Tag Archives: Bill
Vermont farmers will likely have one more option of what to cultivate this summer after the state legislature Monday gave final approval to Senate Bill 157 which lifts a state ban on hemp farming.
The bill still has to be signed by the governor, but so far he hasn’t made any indications that he will veto it.
Technically, Vermont has had legal hemp farming on the books since 2008, but a stipulation in the law requiring a federal permit has kept anyone from planting any seeds. SB 157 removes that requirement and allows the state Secretary of Agriculture to issue licenses.
Because the federal government still considers hemp the same thing as marijuana, hemp is a federally controlled substance. As such, the farmers would still risk federal prosecution as well as other penalties including, potentially, the loss of their lands.
Rep. Teo Zagar, who supported the bill, said he’s heard from many farmers and ranchers that they support the measure, including ones who want to use the seed for feed for chickens.
“It really is one of the most versatile plants there is,” Zegar told the VT Digger I can’t think of any more versatile that you can build with, eat and make clothes out of,” he said. “If Vermont takes the lead on this, and we have Vermont natural hemp products, it could be huge. We could have a huge export market opportunity.”
In addition to removing the federal permit requirement, the bill defines hemp as cannabis containing less than .3 percent THC by weight.
Vermont is now one of ten states that allow for hemp farming, including California, Kentucky, Maine, Montana, North Dakota, Washington, West Virginia and Colorado.But up until this week, none of those states had openly challenged federal law.
On Monday, though, Colorado farmer Ryan Loflin planted what was considered the first real hemp crop in the U.S. in 60 years Monday. Loflin covered about 60 acres in hemp seed formerly used for alfalfa farming. He’s also planning a hemp seed business and has purchased a seed press to make oil.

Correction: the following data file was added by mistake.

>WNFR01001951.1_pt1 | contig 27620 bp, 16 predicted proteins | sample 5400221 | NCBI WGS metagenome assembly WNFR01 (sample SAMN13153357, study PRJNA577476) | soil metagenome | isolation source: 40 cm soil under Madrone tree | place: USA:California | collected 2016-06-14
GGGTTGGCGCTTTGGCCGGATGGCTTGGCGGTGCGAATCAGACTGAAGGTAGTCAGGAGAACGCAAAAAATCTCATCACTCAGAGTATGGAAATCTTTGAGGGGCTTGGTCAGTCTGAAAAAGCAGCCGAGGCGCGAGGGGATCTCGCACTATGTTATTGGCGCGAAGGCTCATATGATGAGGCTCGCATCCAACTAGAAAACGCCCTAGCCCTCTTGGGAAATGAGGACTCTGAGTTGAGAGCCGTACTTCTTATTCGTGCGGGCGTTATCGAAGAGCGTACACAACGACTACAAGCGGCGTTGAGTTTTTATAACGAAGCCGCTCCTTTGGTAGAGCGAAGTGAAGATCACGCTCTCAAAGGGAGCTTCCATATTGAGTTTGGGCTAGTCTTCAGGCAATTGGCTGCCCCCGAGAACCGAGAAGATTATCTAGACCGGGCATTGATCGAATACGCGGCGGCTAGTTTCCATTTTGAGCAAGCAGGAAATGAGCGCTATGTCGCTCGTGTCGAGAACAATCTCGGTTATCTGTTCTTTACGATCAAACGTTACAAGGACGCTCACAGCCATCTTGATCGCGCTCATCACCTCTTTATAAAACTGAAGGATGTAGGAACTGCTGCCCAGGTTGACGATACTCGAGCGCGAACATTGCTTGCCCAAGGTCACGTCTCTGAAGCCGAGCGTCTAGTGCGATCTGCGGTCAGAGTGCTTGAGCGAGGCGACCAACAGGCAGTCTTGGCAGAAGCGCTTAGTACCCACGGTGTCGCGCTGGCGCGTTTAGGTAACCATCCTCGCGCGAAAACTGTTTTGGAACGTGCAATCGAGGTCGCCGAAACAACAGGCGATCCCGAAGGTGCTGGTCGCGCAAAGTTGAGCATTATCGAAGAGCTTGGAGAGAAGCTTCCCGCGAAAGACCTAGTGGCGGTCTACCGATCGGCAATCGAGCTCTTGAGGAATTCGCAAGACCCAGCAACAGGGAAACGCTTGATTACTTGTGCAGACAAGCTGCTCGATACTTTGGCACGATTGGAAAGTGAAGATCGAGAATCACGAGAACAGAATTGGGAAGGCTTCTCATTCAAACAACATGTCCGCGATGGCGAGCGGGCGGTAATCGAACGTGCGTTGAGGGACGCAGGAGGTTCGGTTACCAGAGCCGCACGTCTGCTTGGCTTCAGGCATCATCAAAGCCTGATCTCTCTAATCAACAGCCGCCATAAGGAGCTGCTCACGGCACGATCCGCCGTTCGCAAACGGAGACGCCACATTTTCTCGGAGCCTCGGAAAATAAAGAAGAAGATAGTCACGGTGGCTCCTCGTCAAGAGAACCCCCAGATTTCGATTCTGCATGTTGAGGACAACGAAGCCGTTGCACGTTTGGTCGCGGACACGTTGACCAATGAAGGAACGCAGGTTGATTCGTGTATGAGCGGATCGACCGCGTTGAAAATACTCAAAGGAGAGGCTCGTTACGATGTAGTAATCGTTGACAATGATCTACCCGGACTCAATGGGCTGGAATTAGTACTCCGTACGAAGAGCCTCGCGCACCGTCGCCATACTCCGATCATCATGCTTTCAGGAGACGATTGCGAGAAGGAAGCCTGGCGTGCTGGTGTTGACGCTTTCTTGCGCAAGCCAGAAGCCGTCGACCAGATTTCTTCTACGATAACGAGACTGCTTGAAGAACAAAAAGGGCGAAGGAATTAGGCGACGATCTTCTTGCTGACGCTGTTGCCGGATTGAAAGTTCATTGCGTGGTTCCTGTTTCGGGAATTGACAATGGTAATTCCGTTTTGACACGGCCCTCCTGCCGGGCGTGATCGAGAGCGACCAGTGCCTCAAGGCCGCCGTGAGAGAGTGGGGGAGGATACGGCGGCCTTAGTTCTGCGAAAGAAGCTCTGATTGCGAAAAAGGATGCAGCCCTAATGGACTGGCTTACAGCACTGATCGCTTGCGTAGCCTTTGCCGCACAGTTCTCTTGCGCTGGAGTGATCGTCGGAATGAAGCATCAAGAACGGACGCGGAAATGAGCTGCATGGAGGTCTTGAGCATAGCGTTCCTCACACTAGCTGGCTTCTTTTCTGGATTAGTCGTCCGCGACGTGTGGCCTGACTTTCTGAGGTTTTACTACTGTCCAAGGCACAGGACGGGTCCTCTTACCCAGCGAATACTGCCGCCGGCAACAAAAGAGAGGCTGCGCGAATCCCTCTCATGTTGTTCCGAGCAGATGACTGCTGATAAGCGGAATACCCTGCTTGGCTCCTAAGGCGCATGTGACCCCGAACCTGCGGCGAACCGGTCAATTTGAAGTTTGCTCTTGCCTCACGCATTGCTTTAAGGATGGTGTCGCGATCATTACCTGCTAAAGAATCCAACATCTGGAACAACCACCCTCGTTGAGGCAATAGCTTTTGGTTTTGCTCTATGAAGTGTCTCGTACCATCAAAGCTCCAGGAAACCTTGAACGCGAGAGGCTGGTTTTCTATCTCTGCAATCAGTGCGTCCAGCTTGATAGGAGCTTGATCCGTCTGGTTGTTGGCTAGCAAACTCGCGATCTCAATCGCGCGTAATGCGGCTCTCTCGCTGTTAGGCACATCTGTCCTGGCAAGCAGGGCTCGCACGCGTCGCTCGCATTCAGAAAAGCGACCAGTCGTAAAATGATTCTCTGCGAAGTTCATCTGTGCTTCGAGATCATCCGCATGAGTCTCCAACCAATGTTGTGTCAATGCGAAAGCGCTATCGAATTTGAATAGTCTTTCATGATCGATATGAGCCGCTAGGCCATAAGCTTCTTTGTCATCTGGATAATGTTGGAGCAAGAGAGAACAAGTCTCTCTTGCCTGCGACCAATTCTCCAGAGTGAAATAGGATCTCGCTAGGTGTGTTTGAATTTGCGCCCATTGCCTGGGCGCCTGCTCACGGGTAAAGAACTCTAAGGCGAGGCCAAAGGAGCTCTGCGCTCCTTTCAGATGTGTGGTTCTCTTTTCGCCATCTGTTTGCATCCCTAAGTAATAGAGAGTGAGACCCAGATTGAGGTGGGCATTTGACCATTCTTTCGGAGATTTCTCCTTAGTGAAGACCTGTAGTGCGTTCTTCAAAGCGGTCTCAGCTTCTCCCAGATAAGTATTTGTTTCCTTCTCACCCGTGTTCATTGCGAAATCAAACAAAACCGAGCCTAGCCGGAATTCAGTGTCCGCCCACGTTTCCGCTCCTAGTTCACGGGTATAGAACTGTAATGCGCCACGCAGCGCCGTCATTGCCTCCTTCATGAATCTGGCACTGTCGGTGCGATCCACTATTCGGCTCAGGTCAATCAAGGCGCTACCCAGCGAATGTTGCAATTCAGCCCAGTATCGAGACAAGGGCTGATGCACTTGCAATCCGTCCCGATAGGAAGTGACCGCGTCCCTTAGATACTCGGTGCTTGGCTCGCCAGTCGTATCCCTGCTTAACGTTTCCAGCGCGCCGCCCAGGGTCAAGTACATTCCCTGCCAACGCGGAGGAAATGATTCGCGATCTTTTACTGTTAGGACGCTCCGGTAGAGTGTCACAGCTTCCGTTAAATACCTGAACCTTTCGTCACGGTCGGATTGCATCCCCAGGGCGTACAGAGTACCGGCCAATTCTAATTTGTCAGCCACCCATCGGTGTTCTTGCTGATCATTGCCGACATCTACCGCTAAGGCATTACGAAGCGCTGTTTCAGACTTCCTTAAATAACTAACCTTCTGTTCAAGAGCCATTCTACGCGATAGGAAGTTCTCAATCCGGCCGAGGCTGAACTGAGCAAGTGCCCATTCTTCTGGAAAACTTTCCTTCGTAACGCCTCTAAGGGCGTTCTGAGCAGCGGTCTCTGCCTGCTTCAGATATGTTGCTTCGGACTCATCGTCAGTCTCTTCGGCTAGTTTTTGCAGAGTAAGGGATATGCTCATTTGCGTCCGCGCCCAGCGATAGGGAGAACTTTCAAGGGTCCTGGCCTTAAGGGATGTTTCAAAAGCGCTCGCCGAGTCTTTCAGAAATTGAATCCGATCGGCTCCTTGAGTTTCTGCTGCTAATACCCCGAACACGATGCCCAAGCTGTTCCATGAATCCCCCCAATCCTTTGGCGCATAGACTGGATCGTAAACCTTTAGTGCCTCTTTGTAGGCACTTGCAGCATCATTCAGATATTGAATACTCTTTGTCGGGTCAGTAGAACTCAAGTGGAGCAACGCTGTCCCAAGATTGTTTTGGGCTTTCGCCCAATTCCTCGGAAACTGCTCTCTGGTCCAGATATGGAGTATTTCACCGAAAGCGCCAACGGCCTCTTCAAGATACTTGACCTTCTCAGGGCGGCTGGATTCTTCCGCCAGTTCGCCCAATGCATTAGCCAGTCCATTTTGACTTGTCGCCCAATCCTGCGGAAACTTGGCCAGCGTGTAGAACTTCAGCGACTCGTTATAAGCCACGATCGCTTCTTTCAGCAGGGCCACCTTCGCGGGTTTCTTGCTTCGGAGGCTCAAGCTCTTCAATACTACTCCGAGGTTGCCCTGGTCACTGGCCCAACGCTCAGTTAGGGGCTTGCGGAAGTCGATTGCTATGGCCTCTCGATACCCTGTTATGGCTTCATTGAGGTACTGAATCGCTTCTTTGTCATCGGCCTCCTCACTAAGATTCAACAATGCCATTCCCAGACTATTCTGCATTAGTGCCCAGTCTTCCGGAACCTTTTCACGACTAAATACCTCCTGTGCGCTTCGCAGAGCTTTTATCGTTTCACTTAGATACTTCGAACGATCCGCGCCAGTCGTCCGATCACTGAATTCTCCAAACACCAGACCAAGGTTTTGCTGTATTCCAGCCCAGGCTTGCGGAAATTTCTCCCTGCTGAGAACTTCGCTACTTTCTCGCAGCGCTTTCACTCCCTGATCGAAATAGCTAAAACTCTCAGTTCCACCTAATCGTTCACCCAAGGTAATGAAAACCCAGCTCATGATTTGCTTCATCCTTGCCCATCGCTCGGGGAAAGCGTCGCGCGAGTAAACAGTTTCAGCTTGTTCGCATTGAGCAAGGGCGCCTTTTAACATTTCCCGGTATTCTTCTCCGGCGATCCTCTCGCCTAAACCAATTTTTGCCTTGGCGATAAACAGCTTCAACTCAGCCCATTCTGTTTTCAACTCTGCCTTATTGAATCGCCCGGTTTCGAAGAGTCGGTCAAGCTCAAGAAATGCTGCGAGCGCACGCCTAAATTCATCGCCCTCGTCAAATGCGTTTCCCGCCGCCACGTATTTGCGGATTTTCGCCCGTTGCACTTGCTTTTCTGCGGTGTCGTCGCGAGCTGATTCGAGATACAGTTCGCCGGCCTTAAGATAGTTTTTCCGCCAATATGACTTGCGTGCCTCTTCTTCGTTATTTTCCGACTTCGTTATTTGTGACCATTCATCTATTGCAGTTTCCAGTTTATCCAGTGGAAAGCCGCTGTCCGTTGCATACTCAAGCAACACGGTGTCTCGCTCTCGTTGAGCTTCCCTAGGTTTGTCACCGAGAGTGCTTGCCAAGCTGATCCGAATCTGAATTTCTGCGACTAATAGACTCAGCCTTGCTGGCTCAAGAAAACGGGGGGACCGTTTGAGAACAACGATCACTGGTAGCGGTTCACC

More links from around the web!
Things are looking up in the ‘Buckeye state’, as medical marijuana inches closer to the runway… preparing for a potential flight of the Phoenix.
Cannabis for the sick, could soon be a shining beacon of true civility for Ohio’s MS, cancer, AIDS and PTSD patients. As politicians in the 7th most populous state – stretching across the northern most tip of the Midwestern Bible Belt, are just now hearing the faint screams of pain from their constituents. Funny, or not – how this epiphany coincides with the many recent polls indicating broad voter support for medical marijuana.
No matter how you slice it, the fact of the matter remains; politicians in the ‘Birthplace of Aviation’ [a.k.a. Ohio] may soon allow a medical marijuana bill to take flight, allowing for doctors to prescribe marijuana to patients under certain conditions.
State Representative Robert Hagan sponsored the proposal saying Ohio could benefit from a 15-percent excise tax on marijuana.
Hagan says that money could help restore cuts to public education and local government.
The Youngstown Democrat modeled his ballot proposal on Colorado’s recently passed Amendment 64 that will allow adults 21 and older to legally purchase, cultivate and use recreational cannabis.
Sales establishments would be licensed and registered with the state.
Hagan also reintroduced legislation decriminalizing marijuana for medical use.
The measure joins two similar proposals that have been certified for the statewide ballot but lack the signatures to proceed.